COMPOSE YOURSELF! Key Stages 3 and 4. By Paul Harris and Robert Tucker. Faber Music pound;9.95
Describing itself as "the indispensable resource for the over-worked music teacher", this book is divided into 50 lessons plans or "focuses" arranged into three sections: "Laying the Foundations", "The Developing Composer" and "I'm a Composer!'. A pupil's workbook, available in sets of 10, accompanies the first two sections.
There is a clear progression in difficulty from the improvisation of music depicting colours in the first lesson plan to the last three lessons, which focus on composing music in sonata form, writing for choirs and developing a personal musical style. However, there is little recognition of what children bring with them from their primary schools or any attempt to build on that. As a result, some of the earliest work on rhythm and pitch would be more suited to KS2 or even KS1. On the other hand, some of the later lessons include a breathtaking range of concepts and presume a level of musical ability and performance skills rarely found in the average mixed ability comprehensive classroom.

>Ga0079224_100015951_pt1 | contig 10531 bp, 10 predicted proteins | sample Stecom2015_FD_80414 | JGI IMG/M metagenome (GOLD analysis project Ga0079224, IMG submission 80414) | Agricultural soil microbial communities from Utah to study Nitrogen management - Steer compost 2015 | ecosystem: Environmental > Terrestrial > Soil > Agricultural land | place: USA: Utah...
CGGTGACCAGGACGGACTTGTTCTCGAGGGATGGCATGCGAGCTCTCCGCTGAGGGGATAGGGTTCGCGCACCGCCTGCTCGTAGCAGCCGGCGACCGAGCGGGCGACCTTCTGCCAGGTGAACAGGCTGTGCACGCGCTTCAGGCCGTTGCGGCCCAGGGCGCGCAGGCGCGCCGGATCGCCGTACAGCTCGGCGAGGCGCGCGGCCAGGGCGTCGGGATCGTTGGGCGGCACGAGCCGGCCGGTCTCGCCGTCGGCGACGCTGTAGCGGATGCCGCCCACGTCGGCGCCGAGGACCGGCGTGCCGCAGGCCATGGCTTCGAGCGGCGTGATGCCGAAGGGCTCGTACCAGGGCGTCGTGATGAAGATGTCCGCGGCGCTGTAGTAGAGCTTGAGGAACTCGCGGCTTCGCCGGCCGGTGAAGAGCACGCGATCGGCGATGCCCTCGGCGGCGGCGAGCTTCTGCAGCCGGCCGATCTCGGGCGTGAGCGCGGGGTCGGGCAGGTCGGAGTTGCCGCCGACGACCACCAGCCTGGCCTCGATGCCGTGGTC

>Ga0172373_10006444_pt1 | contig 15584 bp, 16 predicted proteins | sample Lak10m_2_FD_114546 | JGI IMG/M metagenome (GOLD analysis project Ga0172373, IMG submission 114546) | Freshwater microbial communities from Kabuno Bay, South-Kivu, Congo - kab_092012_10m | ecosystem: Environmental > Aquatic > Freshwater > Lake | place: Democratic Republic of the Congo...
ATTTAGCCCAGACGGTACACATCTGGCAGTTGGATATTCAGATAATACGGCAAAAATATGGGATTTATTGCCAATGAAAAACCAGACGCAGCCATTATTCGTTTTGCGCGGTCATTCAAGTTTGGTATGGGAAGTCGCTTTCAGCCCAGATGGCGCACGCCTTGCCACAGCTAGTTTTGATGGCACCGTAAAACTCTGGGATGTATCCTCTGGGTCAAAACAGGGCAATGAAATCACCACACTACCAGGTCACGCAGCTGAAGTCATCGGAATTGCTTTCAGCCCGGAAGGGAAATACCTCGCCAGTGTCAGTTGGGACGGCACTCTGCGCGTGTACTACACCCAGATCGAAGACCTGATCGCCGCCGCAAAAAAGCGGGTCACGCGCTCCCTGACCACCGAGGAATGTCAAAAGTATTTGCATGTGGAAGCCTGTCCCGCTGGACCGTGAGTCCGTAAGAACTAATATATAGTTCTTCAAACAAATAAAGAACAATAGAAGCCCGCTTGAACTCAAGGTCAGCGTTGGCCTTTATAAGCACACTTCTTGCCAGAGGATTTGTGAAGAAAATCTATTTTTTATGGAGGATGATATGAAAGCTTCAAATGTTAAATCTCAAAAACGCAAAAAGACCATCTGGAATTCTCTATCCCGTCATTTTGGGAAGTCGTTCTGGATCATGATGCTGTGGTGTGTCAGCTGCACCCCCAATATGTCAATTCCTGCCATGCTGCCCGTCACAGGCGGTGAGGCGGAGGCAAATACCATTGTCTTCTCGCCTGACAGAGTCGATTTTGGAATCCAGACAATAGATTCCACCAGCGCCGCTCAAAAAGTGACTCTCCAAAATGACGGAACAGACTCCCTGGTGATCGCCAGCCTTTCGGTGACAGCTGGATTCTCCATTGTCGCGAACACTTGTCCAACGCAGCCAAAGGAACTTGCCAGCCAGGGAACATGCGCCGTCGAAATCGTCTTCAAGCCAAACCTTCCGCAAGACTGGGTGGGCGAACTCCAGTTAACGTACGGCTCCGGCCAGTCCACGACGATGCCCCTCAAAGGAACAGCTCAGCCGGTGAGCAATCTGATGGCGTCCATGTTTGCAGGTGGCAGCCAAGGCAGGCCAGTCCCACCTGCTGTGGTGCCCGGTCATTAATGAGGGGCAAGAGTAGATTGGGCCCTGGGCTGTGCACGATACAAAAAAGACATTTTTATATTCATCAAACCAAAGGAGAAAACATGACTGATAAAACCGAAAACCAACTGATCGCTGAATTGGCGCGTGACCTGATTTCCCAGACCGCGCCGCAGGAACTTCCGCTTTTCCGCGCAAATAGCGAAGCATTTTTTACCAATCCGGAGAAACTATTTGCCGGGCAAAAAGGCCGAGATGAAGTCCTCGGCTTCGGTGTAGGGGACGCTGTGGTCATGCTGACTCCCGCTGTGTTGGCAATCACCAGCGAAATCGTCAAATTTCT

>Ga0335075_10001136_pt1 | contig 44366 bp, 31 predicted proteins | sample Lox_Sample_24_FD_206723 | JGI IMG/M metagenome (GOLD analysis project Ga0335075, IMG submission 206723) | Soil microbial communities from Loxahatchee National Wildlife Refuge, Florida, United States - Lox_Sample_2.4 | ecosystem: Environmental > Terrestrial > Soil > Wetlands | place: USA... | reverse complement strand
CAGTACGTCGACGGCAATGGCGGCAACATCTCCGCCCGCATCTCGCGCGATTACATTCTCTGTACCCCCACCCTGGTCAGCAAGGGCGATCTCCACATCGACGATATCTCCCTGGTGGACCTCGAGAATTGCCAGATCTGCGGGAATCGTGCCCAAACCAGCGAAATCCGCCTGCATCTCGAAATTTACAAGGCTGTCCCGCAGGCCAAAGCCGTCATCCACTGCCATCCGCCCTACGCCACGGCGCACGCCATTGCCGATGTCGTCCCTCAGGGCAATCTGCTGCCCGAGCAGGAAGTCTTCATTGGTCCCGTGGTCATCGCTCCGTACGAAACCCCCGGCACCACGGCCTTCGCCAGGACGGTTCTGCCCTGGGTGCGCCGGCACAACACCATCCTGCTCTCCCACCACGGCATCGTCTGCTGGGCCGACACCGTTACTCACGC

There are some good ideas for interlinking listening, performing, improvising and composing but to describe them as "lesson plans" is misleading. The leaps in pupils' knowledge and understanding necessary to progress from one focus to the next make the book unsuitable for use as a course, unless the "over-worked music teacher" is prepared to supplement the ideas extensively. It is true that many of the courses already on the market are overly prescriptive. However, this book inclines too far in the other direction. A further disadvantage is that the suggestions for listening and ideas for composing are mainly based on the Western classical tradition and, yet again, women's contributions are given little emphasis.
This book makes ambitious claims for itself. Whether or not it fulfils them is questionable.
Lesley Pugh has taught music from nursery to A-Level. She is the co-author of Blueprints Music Key Stage 2 (Stanley Thornes) and Music in the Early Years (Routledge)